Monday, 7 July 2014

I'm almost myself, just not quite

It's been touching to have a few people check up on me as I've been absent, particularly those who don't know me from Adam in real life (thank you Rachel and The Boy and Me).

I sat down to write many times in the last seven months and each time found myself an hour later staring at a blank page. I didn't understand why. There was so much going on in my life - back to work, two children to bring laughs and experiences into my life - yet I had nothing to say. That was reflected in my personal life. I could happily talk about nothing with work colleagues and acquaintances, but conversation ran dry with old friends.

Looking back now I can see that I had simply lost myself. I could function, I looked after my children, I threw myself back into work full time. There simply was nothing else left. Looking back at my year of maternity leave I can now see that I went into full avoidance mode: I started a peer supporter course when Badger Cub was three weeks old (obviously taking him with me); I volunteered at a new mums group at a local children's centre and spent my time listening, sympathising and giving information and advice in as unbiased a fashion as I could. If I concentrated on sorting out other people's issues then I didn't have to acknowledge my own.

Thankfully this has changed.

Maybe it was the Sertraline? I have been taking it for seven months, six of those at the relatively low dose of 50mg per day. A month ago I decided (after much research) to lower my dose to 25mg. Timing it with the onset of PMT probably wasn't the best idea but we survived the emotional onslaught and I've levelled out on the other side. The "brain zaps" in the first ten days (apparently a common withdrawal symptom) were unpleasant but have passed. I'm going to leave it at least another month and then try to come off it altogether, only not coinciding with PMT this time!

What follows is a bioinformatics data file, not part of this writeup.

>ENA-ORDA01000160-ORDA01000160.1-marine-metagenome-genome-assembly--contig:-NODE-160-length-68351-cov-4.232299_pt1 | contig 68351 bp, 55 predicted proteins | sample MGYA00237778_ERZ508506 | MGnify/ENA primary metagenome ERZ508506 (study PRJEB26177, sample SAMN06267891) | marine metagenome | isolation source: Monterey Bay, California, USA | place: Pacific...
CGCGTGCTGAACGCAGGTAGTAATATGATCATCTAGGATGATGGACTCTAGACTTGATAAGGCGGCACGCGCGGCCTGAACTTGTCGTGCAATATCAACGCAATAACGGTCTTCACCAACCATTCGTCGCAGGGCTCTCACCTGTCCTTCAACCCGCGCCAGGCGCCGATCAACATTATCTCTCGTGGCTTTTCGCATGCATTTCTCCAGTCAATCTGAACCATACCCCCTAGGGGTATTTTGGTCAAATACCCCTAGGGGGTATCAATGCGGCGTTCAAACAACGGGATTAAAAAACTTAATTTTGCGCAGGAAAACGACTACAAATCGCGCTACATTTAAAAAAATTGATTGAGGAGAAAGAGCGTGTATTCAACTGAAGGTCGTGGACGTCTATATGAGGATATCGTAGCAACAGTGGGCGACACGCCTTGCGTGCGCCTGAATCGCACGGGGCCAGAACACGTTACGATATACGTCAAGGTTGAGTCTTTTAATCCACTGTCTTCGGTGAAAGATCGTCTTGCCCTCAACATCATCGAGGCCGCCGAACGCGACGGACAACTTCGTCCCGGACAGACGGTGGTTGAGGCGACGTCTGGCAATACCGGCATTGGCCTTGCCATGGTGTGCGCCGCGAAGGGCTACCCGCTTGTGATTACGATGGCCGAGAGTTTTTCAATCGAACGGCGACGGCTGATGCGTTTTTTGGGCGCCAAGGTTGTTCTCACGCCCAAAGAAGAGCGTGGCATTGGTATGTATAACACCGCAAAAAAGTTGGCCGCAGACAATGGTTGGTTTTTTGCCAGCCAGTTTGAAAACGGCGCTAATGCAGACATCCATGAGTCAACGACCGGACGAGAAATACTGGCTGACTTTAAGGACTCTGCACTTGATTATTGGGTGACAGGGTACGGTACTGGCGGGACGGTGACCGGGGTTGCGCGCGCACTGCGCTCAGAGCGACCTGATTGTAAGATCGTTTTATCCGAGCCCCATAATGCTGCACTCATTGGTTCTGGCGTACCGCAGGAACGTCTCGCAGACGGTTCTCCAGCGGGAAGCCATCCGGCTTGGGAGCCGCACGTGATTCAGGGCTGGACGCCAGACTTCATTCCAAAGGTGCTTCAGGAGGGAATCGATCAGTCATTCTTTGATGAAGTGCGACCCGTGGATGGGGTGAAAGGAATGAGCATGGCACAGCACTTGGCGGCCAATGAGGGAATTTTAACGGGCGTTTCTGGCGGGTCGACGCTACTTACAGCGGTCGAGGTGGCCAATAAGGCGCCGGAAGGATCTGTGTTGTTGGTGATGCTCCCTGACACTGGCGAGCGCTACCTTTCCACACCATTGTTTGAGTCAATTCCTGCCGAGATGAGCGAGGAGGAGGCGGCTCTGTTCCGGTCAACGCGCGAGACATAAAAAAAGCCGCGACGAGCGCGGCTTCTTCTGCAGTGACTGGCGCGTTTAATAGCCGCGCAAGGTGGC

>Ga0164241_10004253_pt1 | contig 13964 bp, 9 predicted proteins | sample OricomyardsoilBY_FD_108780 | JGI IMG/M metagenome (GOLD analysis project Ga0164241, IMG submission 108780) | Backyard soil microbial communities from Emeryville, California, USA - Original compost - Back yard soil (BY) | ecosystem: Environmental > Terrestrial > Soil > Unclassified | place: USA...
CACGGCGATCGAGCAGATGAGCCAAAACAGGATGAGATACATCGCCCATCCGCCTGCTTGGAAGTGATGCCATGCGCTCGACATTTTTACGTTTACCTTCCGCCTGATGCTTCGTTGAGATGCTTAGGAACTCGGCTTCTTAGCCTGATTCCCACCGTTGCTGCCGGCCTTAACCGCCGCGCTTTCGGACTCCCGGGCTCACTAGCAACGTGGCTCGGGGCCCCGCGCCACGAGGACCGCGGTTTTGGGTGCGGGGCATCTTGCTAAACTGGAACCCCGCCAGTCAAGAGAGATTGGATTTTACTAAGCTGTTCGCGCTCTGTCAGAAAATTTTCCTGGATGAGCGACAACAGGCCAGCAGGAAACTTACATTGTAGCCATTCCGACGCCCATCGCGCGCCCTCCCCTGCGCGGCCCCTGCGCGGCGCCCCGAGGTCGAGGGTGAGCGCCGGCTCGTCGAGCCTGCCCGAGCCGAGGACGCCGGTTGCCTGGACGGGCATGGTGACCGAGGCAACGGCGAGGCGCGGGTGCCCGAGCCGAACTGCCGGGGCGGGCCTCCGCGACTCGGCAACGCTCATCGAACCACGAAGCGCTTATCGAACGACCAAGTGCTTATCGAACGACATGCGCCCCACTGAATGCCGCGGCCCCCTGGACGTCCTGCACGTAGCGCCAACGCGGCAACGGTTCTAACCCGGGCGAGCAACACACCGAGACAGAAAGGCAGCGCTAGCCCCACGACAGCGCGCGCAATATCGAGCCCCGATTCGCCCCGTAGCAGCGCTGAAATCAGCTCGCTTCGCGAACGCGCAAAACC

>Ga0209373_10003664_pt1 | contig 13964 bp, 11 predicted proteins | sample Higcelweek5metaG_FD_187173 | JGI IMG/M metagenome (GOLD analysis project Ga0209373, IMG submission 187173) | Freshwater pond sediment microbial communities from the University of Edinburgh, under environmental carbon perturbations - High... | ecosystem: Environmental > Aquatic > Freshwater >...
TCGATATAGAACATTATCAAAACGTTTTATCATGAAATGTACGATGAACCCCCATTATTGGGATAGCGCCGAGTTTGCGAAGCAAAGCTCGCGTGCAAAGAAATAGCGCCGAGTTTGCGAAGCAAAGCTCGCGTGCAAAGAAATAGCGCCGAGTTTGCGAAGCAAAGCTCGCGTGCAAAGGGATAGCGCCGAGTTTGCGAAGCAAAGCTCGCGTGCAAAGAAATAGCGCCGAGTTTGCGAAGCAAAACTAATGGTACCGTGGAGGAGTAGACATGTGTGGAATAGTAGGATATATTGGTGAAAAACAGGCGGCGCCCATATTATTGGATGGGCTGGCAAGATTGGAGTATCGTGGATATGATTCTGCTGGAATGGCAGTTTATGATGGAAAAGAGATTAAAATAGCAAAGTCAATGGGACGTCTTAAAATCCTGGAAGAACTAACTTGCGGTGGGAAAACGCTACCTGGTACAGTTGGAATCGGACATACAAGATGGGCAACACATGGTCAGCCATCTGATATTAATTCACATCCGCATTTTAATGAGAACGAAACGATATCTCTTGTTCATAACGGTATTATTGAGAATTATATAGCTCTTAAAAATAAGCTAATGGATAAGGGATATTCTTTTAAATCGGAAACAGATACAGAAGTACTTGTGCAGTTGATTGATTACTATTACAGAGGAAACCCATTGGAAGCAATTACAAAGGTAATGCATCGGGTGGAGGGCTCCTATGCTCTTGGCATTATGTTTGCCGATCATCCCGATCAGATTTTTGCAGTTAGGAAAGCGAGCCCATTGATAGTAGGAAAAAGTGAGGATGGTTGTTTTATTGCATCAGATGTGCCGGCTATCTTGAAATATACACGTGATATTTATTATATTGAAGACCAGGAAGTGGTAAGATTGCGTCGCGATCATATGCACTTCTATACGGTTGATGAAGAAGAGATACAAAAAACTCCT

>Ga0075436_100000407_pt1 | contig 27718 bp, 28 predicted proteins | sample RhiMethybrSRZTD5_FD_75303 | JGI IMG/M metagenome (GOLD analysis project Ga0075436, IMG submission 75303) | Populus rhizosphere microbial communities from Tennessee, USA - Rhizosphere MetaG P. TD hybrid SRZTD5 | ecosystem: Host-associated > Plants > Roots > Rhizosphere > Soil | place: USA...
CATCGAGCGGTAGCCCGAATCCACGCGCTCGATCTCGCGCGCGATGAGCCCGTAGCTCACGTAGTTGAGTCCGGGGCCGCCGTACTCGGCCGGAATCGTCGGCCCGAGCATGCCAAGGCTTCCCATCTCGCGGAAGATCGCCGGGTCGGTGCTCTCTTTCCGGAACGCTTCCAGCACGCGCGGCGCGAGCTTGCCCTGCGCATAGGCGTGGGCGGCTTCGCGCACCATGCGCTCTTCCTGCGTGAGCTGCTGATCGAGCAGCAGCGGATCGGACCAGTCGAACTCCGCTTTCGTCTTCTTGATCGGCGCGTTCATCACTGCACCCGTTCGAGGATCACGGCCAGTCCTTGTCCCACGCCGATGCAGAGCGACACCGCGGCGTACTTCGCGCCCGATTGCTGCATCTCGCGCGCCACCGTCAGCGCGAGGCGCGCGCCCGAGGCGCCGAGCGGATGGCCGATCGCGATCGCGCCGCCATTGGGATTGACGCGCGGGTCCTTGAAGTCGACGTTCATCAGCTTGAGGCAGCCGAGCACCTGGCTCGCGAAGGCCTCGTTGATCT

Maybe it was the CBT? I certainly think it has helped the personality in me that adores process and checklists. Being able to recognise my thinking errors and core beliefs has stopped the downward trend of negative thoughts.

Maybe it was the counselling? That was eight hours of my life I'm never going to get back... Possibly the most awkward I've ever felt, but perhaps that's the point? Having a stranger sit and wait for me to talk, to spill over with emotion, to watch me not talking. If nothing else it identified that I was angry. I was angry over the way I had to fight to break NHS red tape and birth my baby the way I wanted. I was angry that NHS policy could be so blind, so fearful of litigation and blame that they'd prefer to cut him out of me. Rather than confront that anger I diverted the energy into breech support forums, into peer support work, into anything that meant I didn't have to deal with it. The anger is diffusing. Still there but fading.

Maybe it was a combination of all of these, and also the relief that I had acknowledged the problem and was doing something about it.

I'm not quite there yet, not quite found, but I'm getting there.

Image courtesy of Arvind Balaraman /
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